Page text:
5. Martha Scott, in Our Town


The role: Martha plays Emily Webb, a character we follow from her teenage years to adulthood, throughout her normal life in a small town.

The film: I can only imagine the play must be just as bad. It’s a boring, uneventful film that suddenly turns what the fuck and then boring again.

The performance: Only once has it happened for me to give a 1 start ranking to a performance and up to the last 20 minutes or so I was convinced I was about to do that again. But something happened plot-wise that showed potential, it was unexpected and gave Martha something to work with. Gone were the silly affectations of a woman playing a teenager and we were discovering something dramatic, tragic, a life and death situation. But that lasted only a few minutes and while aptly delivered, it didn’t change my overall take on the performance drastically. We could still do without such a nominee.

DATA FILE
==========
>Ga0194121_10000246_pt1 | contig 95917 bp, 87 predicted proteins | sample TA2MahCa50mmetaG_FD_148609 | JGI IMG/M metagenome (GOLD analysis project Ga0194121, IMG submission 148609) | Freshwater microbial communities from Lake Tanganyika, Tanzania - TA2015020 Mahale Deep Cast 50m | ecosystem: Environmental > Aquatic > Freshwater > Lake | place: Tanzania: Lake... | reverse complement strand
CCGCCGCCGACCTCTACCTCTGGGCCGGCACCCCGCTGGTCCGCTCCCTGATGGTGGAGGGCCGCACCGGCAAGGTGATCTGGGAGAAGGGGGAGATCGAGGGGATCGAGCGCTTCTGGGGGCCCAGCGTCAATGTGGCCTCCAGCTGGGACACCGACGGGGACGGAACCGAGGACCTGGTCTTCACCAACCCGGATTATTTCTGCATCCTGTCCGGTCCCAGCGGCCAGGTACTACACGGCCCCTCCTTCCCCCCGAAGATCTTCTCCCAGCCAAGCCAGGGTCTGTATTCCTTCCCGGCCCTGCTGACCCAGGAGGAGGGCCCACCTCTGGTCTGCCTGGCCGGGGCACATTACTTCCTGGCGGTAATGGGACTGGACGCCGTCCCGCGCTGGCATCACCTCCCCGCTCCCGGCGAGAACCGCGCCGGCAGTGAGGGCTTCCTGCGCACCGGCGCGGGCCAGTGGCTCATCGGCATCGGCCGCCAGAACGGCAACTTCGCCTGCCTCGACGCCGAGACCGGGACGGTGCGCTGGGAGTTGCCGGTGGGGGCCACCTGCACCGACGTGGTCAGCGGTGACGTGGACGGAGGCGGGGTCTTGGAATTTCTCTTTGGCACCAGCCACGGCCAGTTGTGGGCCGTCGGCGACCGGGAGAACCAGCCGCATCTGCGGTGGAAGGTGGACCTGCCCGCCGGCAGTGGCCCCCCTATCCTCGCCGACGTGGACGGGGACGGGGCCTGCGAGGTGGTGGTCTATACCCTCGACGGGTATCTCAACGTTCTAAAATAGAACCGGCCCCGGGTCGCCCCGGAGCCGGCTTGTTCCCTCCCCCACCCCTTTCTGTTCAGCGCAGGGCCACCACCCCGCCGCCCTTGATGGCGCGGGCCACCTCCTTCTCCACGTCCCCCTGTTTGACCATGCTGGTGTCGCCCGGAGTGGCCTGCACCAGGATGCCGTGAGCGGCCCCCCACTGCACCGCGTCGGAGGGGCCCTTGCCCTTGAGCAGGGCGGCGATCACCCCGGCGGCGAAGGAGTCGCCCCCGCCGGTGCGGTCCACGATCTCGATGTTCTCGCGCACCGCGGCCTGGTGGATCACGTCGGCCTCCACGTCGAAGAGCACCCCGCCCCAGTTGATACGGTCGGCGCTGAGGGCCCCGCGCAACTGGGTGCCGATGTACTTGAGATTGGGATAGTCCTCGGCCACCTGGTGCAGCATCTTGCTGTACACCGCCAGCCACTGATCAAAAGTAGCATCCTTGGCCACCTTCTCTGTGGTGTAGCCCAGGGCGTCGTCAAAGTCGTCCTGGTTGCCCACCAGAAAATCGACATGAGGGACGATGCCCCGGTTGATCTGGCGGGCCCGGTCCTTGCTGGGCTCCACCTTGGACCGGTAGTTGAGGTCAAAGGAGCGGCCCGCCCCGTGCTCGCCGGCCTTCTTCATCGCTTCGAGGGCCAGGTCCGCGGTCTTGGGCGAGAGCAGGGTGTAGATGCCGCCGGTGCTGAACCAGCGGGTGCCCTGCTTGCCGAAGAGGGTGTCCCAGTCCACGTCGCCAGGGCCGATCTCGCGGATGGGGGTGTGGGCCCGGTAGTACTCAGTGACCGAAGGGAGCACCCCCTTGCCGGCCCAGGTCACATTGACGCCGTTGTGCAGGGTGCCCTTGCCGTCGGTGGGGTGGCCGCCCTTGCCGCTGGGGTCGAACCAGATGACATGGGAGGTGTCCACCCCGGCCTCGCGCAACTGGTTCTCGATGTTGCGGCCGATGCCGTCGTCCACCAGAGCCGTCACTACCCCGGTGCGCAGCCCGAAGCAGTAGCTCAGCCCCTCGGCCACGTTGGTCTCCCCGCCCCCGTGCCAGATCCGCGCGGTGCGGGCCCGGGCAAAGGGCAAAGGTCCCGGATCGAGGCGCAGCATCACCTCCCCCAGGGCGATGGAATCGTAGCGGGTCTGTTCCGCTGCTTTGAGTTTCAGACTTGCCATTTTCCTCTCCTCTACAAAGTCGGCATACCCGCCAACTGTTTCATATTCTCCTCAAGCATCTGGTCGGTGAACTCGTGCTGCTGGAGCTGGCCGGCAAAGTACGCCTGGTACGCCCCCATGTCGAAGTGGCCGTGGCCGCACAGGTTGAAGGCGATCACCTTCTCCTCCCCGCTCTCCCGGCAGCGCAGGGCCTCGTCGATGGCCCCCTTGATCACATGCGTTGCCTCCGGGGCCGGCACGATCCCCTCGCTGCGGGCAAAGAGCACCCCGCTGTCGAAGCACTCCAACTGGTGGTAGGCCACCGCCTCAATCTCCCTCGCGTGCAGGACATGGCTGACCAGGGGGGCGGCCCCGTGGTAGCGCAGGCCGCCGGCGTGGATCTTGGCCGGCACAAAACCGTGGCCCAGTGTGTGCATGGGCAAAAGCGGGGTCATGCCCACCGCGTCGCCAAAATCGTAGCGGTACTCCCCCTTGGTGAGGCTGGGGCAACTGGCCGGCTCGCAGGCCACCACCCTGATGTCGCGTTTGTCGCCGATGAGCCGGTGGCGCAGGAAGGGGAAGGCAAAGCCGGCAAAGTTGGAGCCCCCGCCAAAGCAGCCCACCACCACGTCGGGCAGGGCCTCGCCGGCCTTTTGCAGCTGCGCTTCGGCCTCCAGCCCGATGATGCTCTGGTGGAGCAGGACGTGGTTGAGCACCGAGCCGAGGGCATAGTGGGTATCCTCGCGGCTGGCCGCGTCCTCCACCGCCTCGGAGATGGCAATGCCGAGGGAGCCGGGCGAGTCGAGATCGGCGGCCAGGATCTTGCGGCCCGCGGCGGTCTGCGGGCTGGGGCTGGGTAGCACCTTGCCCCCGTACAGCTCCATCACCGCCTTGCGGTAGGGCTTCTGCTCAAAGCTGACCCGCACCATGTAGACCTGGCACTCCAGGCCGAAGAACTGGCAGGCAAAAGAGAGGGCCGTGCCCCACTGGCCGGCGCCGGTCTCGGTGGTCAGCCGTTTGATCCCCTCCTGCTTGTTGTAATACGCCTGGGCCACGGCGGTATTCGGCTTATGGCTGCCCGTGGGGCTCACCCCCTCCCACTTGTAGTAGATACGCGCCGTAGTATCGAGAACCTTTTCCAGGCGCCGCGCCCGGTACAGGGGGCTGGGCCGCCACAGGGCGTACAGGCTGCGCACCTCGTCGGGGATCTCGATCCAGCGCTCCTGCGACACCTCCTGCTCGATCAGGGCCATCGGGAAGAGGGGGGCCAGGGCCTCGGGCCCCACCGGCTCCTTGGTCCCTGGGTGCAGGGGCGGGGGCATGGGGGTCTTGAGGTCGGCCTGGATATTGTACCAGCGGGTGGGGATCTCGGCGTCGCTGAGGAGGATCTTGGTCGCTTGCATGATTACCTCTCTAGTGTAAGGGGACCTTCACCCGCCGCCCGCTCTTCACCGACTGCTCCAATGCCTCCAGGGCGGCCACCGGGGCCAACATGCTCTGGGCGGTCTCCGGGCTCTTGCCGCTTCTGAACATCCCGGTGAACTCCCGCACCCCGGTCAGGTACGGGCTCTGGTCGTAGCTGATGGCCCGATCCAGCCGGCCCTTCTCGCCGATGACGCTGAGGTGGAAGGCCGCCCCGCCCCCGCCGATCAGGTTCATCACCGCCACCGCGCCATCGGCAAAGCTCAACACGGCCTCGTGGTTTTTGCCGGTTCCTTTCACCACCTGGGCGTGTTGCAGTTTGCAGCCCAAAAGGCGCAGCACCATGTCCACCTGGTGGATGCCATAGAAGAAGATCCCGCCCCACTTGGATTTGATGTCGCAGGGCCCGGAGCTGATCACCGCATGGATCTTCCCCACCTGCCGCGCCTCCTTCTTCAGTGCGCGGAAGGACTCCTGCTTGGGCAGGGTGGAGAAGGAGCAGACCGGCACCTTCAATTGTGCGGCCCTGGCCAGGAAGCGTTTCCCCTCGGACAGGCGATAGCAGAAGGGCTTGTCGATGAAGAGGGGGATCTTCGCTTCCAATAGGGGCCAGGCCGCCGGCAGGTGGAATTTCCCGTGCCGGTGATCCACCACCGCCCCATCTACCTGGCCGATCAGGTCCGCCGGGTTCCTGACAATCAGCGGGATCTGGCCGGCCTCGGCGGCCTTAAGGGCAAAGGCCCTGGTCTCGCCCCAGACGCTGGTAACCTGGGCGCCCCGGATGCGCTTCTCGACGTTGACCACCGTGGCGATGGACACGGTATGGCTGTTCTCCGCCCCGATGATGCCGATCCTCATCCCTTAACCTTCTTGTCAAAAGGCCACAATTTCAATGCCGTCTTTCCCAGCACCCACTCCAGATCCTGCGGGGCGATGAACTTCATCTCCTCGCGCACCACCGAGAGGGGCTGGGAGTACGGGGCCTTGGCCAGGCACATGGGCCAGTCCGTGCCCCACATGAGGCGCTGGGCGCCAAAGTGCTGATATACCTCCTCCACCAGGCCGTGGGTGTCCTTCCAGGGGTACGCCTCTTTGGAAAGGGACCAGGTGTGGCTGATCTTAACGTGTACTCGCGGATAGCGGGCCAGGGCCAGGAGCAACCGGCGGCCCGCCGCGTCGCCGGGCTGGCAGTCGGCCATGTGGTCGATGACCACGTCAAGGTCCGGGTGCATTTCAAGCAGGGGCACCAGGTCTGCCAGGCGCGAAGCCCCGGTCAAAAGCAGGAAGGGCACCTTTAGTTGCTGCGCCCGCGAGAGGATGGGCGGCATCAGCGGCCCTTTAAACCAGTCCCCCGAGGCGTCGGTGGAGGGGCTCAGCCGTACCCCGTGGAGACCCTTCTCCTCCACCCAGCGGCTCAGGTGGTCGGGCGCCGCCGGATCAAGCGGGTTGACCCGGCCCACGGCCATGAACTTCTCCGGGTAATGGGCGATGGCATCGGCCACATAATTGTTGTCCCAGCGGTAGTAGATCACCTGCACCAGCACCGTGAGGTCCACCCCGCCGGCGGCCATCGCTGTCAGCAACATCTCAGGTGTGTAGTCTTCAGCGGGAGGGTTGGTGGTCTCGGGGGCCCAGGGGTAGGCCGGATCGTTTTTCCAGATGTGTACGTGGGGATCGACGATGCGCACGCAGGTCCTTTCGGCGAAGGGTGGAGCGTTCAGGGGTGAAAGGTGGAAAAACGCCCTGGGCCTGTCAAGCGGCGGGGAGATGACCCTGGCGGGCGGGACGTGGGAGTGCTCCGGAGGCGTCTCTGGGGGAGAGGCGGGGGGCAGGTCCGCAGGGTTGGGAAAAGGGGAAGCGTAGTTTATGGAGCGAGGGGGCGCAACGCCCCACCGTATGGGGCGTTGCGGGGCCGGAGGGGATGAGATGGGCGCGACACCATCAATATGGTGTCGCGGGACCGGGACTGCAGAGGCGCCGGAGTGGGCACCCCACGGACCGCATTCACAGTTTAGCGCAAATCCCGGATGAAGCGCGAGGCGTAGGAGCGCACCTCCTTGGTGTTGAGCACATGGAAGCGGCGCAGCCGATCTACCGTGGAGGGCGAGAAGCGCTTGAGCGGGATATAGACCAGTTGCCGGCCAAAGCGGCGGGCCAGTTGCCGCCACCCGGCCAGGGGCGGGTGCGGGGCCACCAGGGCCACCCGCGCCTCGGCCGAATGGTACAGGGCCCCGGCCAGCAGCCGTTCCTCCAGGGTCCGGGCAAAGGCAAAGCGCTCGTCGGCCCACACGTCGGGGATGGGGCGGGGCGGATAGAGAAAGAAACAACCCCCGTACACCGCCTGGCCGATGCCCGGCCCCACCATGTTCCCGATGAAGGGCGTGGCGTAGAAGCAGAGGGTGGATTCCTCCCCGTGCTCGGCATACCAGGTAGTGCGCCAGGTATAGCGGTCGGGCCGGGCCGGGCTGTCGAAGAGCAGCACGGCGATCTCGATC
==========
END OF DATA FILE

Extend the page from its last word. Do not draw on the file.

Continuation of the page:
Conclusion: It was easy for me to pick a winner here. The performances by Hepburn & Fontaine and even Bette’s (though she’s the best) have taken somewhat of an iconic status over time.

How the voting went: It must have been insanely close. I am sure Rogers winning must’ve had something to do with all the love & popularity gained during her dancing on screen years. But Fontaine was a shoo-in for the win, hit all the right Oscar notes. So she was definitely 2nd. And Hepburn a close 3rd. My darling Bette had won 2 Oscars in the previous 6 years so they weren’t willing to consider her for another win. Martha 5th, I imagine (and hope).

What’s next: Best Actress 2016, of course. :)

10 comments:

Giuseppe Fadda said...